UK Prime Minister Boris Johnson said on Thursday that the Oxford/AstraZeneca COVID-19 vaccine was just as safe as the Pfizer version, both of which are being rolled out in Britain, and that he would be having his Astra jab on Friday.
"The thing that isn't safe is catching COVID which is why it's so important that we all get our jabs as soon as our turn comes," Johnson told a news conference in Downing Street.
"As it happens I'm getting mine tomorrow, and the centre where I'm getting jabbed is currently using the Oxford/AstraZeneca vaccine ... and that is the one I'll be having", he added.
Bragging about Britain's vaccination drive, the prime minister said they had immunised more than "the entire population of many countries".
Britain will receive fewer COVID-19 vaccines in April than it did in March, but is still on course to hit its target of immunising all adults who volunteer for a jab by the end of July, as planned, Johnson claimed. He said the shift in schedule was down to a delay in a shipment from India's Serum Institute and the need to get a batch retested in the UK, after increased concern about certain supposed side effects from the AstraZeneca inoculation.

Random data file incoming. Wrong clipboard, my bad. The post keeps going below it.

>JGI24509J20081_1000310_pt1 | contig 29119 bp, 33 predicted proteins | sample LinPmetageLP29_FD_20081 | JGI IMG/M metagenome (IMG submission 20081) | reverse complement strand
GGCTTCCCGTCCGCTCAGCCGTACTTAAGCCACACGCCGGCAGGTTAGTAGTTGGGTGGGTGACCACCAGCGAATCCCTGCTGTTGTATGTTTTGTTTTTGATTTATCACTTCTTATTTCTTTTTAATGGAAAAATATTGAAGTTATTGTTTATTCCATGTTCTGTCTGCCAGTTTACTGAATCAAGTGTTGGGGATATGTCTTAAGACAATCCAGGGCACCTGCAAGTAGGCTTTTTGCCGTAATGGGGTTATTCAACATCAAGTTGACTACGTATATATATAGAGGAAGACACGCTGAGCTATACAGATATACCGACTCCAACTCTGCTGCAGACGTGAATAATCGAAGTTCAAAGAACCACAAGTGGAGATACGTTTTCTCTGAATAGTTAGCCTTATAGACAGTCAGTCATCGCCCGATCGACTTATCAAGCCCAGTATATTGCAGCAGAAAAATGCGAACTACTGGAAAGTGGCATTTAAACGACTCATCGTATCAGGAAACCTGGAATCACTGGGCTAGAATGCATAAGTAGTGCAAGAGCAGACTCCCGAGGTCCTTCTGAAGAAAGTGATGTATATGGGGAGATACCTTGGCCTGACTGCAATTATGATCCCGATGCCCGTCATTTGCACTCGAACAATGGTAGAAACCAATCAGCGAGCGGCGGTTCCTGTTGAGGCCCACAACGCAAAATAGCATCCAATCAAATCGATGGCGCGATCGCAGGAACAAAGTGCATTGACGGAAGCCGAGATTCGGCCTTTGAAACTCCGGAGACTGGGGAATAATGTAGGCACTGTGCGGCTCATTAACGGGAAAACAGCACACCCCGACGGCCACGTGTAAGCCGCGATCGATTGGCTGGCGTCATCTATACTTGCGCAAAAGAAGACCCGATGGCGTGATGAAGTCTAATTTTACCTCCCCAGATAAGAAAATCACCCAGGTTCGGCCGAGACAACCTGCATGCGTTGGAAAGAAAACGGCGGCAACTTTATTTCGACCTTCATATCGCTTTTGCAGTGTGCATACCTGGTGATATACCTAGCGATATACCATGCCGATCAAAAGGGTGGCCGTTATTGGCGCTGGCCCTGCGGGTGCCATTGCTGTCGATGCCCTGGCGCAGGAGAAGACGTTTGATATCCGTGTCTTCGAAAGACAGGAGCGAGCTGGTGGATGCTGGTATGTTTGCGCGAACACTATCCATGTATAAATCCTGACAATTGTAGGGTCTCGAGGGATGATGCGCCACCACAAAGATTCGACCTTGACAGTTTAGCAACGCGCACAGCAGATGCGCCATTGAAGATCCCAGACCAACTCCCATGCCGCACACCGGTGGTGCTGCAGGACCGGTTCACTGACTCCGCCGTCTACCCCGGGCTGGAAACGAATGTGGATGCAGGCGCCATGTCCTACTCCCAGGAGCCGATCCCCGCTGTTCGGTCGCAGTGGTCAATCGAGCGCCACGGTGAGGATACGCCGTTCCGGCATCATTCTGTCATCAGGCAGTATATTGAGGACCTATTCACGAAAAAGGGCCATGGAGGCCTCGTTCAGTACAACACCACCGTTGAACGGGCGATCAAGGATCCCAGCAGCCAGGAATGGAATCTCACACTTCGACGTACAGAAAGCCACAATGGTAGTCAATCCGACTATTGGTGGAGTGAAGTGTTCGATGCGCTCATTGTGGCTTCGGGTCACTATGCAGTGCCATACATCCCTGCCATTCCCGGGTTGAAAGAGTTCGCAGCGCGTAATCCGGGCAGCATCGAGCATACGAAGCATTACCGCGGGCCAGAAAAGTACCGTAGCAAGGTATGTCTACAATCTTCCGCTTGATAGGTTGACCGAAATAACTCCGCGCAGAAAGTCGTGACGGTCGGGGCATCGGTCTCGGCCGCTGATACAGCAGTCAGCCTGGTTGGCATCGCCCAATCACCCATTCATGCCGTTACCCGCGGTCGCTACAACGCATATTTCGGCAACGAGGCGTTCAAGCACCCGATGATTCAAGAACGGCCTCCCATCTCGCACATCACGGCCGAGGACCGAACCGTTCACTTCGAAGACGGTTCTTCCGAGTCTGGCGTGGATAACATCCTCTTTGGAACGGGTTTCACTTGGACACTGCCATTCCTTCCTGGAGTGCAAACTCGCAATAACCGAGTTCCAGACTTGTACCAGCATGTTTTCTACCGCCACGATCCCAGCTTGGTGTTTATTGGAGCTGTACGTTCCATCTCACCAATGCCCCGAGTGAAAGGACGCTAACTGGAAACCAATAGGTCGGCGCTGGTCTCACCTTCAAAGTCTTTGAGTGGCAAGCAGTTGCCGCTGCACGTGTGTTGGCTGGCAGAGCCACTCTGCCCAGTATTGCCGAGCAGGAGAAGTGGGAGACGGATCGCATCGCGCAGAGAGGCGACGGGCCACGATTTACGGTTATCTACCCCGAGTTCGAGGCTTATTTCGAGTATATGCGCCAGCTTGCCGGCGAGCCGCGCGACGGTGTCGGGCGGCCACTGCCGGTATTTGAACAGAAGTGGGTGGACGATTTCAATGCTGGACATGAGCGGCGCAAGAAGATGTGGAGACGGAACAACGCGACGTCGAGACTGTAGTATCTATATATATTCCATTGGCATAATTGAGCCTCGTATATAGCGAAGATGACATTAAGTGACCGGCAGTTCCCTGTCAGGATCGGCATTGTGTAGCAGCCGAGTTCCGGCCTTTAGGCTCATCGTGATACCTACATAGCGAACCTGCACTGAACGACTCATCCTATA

"The supply we do have will still enable us to hit the targets we have set", he went on to promise.
A number of countries have suspended the use of the AstraZeneca/Oxford vaccine after reports that the jab could cause blood clotting. Separately, there have been reports of unexpected deaths among those who were inoculated with the UK-Swedish vaccine, raising grave concerns about about its general safety.
The European Medicines Agency stated on Thursday that it had not found any direct connection between the AstraZeneca shot and blood clots developing in people who have received it. Yet, the watchdog added it would continue to study the possible connection between the vaccine and venous thromboembolism.
The WHO for its part hasn't backtracked on its earlier guidelines, reiterating recommendations to use the AstraZeneca shot to obtain immunity from the novel coronavirus, and suggesting that the benefits probably outweigh its risks.